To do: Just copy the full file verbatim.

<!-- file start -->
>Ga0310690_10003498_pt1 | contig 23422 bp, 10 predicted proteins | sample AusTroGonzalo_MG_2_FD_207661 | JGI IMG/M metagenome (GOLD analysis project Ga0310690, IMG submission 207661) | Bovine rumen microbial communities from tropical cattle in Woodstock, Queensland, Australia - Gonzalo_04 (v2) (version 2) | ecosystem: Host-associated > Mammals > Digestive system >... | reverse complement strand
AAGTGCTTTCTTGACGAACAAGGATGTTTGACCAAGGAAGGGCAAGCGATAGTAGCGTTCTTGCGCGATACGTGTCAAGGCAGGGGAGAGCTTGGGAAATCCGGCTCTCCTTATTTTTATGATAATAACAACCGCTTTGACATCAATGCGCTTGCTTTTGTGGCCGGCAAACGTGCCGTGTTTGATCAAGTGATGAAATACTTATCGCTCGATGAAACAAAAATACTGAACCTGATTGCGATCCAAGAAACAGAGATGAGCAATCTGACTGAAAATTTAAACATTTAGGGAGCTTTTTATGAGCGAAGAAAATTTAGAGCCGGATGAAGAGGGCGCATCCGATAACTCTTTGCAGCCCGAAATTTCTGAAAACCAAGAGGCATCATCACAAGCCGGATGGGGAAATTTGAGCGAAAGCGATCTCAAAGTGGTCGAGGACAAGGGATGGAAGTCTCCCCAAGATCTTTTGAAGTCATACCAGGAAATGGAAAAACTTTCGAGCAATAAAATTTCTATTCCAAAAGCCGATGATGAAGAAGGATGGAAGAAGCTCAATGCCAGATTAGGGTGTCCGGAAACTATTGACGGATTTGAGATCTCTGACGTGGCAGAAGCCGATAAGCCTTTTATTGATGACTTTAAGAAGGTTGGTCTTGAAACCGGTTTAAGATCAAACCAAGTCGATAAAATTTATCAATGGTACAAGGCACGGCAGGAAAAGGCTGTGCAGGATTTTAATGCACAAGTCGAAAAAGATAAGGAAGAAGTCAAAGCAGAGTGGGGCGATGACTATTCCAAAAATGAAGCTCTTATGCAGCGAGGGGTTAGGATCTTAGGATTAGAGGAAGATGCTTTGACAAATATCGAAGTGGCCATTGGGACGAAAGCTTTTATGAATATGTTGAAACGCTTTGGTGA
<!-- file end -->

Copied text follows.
>Ga0310690_10003498_pt1 | contig 23422 bp, 10 predicted proteins | sample AusTroGonzalo_MG_2_FD_207661 | JGI IMG/M metagenome (GOLD analysis project Ga0310690, IMG submission 207661) | Bovine rumen microbial communities from tropical cattle in Woodstock, Queensland, Australia - Gonzalo_04 (v2) (version 2) | ecosystem: Host-associated > Mammals > Digestive system >... | reverse complement strand
AAGTGCTTTCTTGACGAACAAGGATGTTTGACCAAGGAAGGGCAAGCGATAGTAGCGTTCTTGCGCGATACGTGTCAAGGCAGGGGAGAGCTTGGGAAATCCGGCTCTCCTTATTTTTATGATAATAACAACCGCTTTGACATCAATGCGCTTGCTTTTGTGGCCGGCAAACGTGCCGTGTTTGATCAAGTGATGAAATACTTATCGCTCGATGAAACAAAAATACTGAACCTGATTGCGATCCAAGAAACAGAGATGAGCAATCTGACTGAAAATTTAAACATTTAGGGAGCTTTTTATGAGCGAAGAAAATTTAGAGCCGGATGAAGAGGGCGCATCCGATAACTCTTTGCAGCCCGAAATTTCTGAAAACCAAGAGGCATCATCACAAGCCGGATGGGGAAATTTGAGCGAAAGCGATCTCAAAGTGGTCGAGGACAAGGGATGGAAGTCTCCCCAAGATCTTTTGAAGTCATACCAGGAAATGGAAAAACTTTCGAGCAATAAAATTTCTATTCCAAAAGCCGATGATGAAGAAGGATGGAAGAAGCTCAATGCCAGATTAGGGTGTCCGGAAACTATTGACGGATTTGAGATCTCTGACGTGGCAGAAGCCGATAAGCCTTTTATTGATGACTTTAAGAAGGTTGGTCTTGAAACCGGTTTAAGATCAAACCAAGTCGATAAAATTTATCAATGGTACAAGGCACGGCAGGAAAAGGCTGTGCAGGATTTTAATGCACAAGTCGAAAAAGATAAGGAAGAAGTCAAAGCAGAGTGGGGCGATGACTATTCCAAAAATGAAGCTCTTATGCAGCGAGGGGTTAGGATCTTAGGATTAGAGGAAGATGCTTTGACAAATATCGAAGTGGCCATTGGGACGAAAGCTTTTATGAATATGTTGAAACGCTTTGGTGA